Yes, but Vancouver International is not in Vancouver, it is in Richmond. Though it is only a matter of 20 miles or so, the weather can vary significantly. Richmond recieves some of the rain-shadow effect from Vancouver Island like the gulf islands. It may not be quite as dry as the gulf islands where the arbutus trees grow, but I'm guessing it won't be far off in terms of cloud cover.

  20. Lucas Durand - 7A | | #20

    We are looking to provide a modicum of comfort in areas of the home that are not directly heated by wood, namely a bathroom/mudroom/foyer area, as well as a second floor bedroom. We'd like to design a solar system that will augment wood and work a bit when the house is unoccupied as well.

    I think Martin has already said it best:

    Anyone who chooses to live off-grid should be willing to be flexible about indoor air temperatures in remote rooms on the coldest days of the year. You can minimize these temperature differences, however, by paying scrupulous attention to air sealing and by providing very high levels of insulation in your floors, walls, and ceilings.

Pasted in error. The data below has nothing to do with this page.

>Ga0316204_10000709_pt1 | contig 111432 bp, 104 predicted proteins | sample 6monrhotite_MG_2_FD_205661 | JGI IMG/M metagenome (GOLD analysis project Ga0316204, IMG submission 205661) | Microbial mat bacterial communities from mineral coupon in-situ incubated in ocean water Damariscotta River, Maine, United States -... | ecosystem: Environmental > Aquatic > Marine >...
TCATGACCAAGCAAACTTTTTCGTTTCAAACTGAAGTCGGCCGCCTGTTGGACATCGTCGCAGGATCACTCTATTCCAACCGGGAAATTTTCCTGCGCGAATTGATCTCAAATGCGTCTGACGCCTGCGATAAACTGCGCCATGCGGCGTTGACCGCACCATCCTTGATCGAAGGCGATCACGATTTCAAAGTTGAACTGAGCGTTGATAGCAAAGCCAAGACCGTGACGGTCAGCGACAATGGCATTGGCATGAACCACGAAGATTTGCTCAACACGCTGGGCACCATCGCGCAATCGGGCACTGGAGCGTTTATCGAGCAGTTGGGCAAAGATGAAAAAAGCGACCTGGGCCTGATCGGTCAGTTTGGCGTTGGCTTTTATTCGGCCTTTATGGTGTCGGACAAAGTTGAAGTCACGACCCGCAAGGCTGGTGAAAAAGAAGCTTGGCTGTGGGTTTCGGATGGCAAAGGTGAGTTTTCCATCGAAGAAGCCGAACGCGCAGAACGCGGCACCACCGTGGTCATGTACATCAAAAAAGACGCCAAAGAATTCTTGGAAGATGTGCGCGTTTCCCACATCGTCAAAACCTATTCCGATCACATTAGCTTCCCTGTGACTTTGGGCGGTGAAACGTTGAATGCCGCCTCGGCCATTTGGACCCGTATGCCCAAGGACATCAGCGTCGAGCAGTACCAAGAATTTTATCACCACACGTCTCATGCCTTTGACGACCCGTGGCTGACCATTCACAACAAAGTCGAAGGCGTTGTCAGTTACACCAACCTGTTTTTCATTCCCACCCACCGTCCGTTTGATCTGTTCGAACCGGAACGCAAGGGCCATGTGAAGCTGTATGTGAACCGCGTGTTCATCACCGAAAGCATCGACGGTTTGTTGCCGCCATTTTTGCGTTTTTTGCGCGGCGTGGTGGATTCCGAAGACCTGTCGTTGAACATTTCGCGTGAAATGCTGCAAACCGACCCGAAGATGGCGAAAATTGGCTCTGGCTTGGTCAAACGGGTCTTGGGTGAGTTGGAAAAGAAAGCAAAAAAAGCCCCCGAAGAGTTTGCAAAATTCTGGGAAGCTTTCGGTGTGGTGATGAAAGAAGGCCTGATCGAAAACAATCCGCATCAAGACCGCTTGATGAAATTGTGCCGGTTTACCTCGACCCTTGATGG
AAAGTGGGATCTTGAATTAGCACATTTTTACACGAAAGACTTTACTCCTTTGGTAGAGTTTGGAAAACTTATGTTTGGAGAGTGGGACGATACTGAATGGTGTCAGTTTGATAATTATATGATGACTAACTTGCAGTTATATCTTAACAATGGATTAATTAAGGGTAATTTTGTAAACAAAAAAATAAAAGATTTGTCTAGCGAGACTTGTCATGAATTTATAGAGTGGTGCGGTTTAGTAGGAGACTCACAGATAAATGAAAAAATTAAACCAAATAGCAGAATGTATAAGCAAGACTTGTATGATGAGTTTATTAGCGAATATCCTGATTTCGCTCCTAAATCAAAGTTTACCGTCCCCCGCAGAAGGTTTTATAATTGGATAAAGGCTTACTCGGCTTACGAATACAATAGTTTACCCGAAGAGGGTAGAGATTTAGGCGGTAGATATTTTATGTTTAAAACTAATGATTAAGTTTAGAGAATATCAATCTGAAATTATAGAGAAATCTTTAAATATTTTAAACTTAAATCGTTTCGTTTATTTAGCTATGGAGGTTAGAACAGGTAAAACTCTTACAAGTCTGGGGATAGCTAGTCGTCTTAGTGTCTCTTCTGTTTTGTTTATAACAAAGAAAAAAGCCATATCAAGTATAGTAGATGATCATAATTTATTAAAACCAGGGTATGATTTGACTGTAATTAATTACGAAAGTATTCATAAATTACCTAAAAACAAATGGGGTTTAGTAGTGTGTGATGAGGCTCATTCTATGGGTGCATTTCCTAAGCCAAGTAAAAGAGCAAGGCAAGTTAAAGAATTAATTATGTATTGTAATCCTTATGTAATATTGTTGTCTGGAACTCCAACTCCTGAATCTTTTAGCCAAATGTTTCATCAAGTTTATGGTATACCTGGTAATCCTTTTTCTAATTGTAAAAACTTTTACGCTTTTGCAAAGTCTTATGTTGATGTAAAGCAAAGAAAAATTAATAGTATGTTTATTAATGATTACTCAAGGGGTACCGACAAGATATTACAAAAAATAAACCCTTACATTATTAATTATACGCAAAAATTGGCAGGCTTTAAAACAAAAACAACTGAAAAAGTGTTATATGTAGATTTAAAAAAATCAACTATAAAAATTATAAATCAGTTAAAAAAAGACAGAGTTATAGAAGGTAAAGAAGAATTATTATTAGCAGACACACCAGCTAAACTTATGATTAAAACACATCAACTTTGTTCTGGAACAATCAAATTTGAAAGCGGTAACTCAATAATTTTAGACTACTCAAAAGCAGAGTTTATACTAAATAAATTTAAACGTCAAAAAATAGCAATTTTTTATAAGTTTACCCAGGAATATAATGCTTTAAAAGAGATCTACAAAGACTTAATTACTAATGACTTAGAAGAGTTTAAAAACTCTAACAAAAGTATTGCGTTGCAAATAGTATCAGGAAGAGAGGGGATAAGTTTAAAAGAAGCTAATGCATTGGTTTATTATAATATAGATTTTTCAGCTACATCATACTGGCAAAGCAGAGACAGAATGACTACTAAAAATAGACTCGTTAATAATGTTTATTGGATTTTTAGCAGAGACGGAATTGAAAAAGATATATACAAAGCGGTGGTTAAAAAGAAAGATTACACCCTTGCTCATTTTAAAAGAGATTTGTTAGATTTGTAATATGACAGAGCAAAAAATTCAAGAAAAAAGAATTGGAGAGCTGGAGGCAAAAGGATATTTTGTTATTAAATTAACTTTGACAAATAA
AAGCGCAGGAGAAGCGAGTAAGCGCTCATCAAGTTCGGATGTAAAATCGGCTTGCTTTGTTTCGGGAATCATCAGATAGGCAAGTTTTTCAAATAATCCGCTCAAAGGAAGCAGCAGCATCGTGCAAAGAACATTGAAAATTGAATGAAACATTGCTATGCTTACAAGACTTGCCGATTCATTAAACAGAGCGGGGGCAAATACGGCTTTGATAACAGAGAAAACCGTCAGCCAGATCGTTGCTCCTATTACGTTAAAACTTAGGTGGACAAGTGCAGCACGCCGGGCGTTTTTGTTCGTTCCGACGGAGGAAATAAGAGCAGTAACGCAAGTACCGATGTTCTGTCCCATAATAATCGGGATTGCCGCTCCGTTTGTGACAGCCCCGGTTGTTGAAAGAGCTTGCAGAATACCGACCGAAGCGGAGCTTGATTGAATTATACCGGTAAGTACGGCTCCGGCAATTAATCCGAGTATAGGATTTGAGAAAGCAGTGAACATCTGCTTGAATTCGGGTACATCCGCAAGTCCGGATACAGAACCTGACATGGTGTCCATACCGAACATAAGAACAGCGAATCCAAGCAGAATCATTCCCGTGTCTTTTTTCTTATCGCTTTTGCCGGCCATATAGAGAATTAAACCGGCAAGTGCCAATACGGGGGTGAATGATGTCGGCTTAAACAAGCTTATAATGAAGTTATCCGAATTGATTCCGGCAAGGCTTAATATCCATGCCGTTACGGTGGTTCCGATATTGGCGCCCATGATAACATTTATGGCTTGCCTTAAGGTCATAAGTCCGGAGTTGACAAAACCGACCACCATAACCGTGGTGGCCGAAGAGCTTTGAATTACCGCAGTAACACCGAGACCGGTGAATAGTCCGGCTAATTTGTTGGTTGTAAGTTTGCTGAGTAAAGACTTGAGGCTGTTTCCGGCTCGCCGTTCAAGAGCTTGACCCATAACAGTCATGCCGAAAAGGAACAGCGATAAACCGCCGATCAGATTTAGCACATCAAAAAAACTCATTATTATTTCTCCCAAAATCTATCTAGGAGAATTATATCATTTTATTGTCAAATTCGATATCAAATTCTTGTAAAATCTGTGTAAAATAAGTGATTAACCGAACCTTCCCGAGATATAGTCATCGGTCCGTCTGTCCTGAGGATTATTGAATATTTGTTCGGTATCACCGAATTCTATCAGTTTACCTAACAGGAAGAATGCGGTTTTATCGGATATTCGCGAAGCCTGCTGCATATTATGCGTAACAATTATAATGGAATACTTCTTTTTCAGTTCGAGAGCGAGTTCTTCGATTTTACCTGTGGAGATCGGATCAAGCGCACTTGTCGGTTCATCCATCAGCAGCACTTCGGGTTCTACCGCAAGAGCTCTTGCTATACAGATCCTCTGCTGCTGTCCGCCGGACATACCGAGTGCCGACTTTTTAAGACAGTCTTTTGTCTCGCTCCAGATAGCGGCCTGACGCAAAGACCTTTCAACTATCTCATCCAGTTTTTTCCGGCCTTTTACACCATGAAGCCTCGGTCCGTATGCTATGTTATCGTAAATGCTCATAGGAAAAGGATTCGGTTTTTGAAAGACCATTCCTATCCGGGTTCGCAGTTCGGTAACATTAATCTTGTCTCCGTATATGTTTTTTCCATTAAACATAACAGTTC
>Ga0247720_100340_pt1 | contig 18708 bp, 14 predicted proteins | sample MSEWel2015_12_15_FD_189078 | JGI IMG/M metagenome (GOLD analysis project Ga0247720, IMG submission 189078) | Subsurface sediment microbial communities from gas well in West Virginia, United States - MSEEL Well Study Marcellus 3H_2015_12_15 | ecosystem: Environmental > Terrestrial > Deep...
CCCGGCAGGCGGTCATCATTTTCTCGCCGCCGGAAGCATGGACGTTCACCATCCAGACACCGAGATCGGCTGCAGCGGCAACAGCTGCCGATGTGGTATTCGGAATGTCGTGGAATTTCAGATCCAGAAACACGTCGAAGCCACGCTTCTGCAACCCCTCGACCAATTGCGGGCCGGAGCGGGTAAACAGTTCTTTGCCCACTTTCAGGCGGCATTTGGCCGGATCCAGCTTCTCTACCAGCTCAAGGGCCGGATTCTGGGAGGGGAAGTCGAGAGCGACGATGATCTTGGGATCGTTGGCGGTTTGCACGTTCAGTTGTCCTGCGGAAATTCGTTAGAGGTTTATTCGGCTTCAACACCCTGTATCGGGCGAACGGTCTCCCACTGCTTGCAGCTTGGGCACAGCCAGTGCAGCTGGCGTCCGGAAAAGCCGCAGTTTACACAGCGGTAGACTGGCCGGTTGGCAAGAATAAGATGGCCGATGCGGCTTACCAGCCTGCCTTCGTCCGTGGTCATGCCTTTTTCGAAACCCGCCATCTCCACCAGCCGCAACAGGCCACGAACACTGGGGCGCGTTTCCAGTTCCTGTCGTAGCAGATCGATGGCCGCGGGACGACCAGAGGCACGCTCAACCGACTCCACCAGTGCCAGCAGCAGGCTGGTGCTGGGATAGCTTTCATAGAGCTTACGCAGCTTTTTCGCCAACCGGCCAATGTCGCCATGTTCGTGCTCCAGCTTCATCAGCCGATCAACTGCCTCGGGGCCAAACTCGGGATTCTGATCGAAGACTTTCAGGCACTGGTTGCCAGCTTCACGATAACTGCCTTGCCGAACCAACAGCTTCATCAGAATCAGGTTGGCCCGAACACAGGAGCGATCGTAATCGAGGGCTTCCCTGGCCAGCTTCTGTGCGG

In that climate, in a tight, well insulated house I'll bet you could easily stay toasty through the winter on less than a single cord of wood.

  21. Riversong | | #21

    I'll bet you could easily stay toasty through the winter on less than a single cord of wood.

    But how long does it take to collect a cord of driftwood?

  22. GBA Editor
    Martin Holladay | | #22

    Chris,
    No one who has ever lived in an off-grid house would consider heating the house when unoccupied with a hydronic heating system that uses a circulator.

    How many days will the owners be gone? Who will monitor the voltage? What happens when the voltage drops? Low battery = cold house.